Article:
The main character in Only Lovers Left Alive is literally a romantic. Adam (Tom Hiddleston) is a centuries-old vampire, and according to his lover Eve (Tilda Swinton,) his personality was shaped by Romantic-era “assholes” like Shelley and Byron. Now he resides in the ruins of modern-day Detroit, recording underground hits via his collection of ancient guitars. Eve is posted up on the other side of the globe in Tangiers; reading, taking in the sights, and sharing a blood supply with an anti-Stratfordian Christopher Marlowe. It’s a ludicrous premise played completely straight. Yes, it’s another totally-deadpanned, hipper-than-thou, culture-celebrating Jim Jarmusch comedy.
Though Only Lovers starts up with its couple on opposite ends of the planet, Eve quickly senses that Adam’s romanticized depressive tendencies are picking up. She’s not wrong – he’s recently procured a wooden bullet for himself from his miscellenia-dealer (Anton Yelchin, playing an alt-rock version of Steven Prince’s Taxi Driver character) – and so she jets off to Detroit to re-energize her beloved. Once together, adventures follow: among them a chase for O-negative blood (the only safe strain, thanks to the terrible diets of contemporary mortals), a night out clubbing, and contentions with the unending annoyances of Eve’s teenybopper sister (played by Mia Wasikowski.)
The events related above constitute the “plot” of Only Lovers Left Alive, but “plot” isn’t something that Only Lovers Left Alive is very interested in. In fact, everything that has to do with vampirism here – the search for blood, the addict-like high they get when they finally find a fix, the attempts to remain unnoticed by the public – is a Trojan horse. It’s a Trojan horse that allows Jarmusch to contemplate the evolution of culture across centuries, rather than just across generations. He clearly takes great pleasure in allowing Adam and Eve talk culture throughout the whole movie; they fandom out about everyone from Schubert to Jack White; the film’s structure and hang-out-style tone suggests Jarmusch’s much more interested in those conversations than he is in the search for plasma.
Perhaps more pointedly, that vampiric Trojan horse also allows Jarmusch to make a film about a steady, unthreatened relationship – one that’s been battle-tested by generations, one where commitment and love and fidelity is never in doubt. These two are clearly each other’s ideals, each other’s other halves. Adam’s the quiet pseudo-suicidal tortured artist; Eve’s the nurturing muse that counteracts his depression. He’s the lonely rocker; she’s the warm-hearted lover of books and nature. He’s an urban ruin, and she’s a globetrotting Earth mother. He’s the Romantic; she fuels the romance. This is the rare film about a couple that isn’t interested in watching them fight or argue – it’s just interested in watching them hang out together. It’s interested in watching them love each other.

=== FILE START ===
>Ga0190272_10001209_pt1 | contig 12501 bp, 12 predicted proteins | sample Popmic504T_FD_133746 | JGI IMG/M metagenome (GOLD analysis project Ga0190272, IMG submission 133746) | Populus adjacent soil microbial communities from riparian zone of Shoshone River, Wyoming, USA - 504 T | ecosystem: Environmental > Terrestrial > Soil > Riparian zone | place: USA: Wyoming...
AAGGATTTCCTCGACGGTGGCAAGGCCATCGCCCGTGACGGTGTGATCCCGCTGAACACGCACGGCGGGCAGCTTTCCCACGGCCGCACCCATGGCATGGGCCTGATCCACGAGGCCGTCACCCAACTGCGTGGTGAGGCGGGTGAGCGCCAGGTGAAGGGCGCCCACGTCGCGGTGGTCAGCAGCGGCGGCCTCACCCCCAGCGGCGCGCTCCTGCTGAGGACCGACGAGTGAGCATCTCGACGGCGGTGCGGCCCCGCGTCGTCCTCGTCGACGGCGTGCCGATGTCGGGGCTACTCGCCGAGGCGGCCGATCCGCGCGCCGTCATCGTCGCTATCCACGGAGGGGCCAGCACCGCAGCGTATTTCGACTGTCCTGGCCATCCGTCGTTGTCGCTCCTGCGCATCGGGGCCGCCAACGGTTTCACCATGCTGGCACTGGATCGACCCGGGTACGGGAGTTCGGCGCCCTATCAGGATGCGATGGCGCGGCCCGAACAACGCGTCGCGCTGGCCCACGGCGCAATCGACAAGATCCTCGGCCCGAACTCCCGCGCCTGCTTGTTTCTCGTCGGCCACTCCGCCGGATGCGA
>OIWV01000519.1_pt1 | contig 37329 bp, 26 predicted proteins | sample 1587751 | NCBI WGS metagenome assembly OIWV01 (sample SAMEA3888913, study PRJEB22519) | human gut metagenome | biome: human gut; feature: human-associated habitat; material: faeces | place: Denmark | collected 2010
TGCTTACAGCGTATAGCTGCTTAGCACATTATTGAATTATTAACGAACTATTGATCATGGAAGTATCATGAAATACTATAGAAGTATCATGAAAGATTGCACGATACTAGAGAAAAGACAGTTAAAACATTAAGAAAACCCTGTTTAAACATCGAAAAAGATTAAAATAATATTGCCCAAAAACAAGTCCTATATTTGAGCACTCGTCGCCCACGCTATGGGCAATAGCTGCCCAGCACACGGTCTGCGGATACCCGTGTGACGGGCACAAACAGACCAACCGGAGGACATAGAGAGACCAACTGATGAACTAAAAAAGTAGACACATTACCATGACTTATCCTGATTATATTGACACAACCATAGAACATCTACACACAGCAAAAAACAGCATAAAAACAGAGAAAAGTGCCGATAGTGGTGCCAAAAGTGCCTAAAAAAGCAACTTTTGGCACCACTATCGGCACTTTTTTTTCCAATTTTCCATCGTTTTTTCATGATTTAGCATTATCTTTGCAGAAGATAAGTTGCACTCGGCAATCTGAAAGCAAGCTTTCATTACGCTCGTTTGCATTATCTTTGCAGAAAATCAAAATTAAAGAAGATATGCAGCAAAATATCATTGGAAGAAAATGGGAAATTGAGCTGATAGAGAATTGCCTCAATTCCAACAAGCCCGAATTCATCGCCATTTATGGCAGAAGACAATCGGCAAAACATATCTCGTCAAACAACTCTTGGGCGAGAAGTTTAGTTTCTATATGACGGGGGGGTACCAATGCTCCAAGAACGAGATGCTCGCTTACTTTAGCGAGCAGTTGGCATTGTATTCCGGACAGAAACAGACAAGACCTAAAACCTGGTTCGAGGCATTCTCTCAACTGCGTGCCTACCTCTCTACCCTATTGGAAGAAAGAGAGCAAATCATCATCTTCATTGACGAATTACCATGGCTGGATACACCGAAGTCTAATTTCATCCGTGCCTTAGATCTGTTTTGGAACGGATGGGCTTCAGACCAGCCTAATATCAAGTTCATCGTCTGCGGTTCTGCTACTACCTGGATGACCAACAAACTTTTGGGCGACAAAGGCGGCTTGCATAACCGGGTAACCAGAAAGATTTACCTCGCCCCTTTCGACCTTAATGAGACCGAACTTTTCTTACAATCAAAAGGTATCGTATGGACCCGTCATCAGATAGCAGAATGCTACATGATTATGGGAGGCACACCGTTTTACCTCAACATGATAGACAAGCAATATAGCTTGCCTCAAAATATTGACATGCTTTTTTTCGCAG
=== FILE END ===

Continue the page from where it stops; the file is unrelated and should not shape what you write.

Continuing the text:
So Jarmusch has made something most of us had never expected of him: a great date movie. And not in a cheap or crass sort of way, either – this isn’t Love Story, this isn’t Endless Love, this isn’t a tale of star-crossed lovers. Instead, Jarmusch’s film is about the oft-forgotten miniature-moments that occur between couples. It’s about the rush of sharing something that you love with your partner; it’s about the excitement brought on by seeing them after a long absence; it’s about the comfort felt when you’re sleeping on their shoulder. (The amount of shots here of Hiddleston and Swinton tangled up together, sleeping the day away, is almost absurd. It’s also ridiculously romantic, in a primal sort of way.) Only Lovers Left Alive is about how cool it is to have someone you can always talk to, whether it’s about Schubert, Jack White, or anyone in-between.
Adam and Eve hold contempt for the “zombie” hoards – that would be us mortals – who’ve contaminated their beloved cultures of art and science, having wreaked havoc on the lives of geniuses like Tesla and Darwin. The only respite they seem to find is in art, and in each other. So most of all, Only Lovers Left Alive is a movie about how the never-ending cruelties of humanity – spinning on throughout time, like a record never removed from the player – can be completely offset by the loving embrace of a partner. Only Lovers is a truthful, emotionally honest, and deeply lived-in depiction of the rhythms of a long-term relationship. Hell, there’s even an extended passage about how annoying it is to deal with in-laws.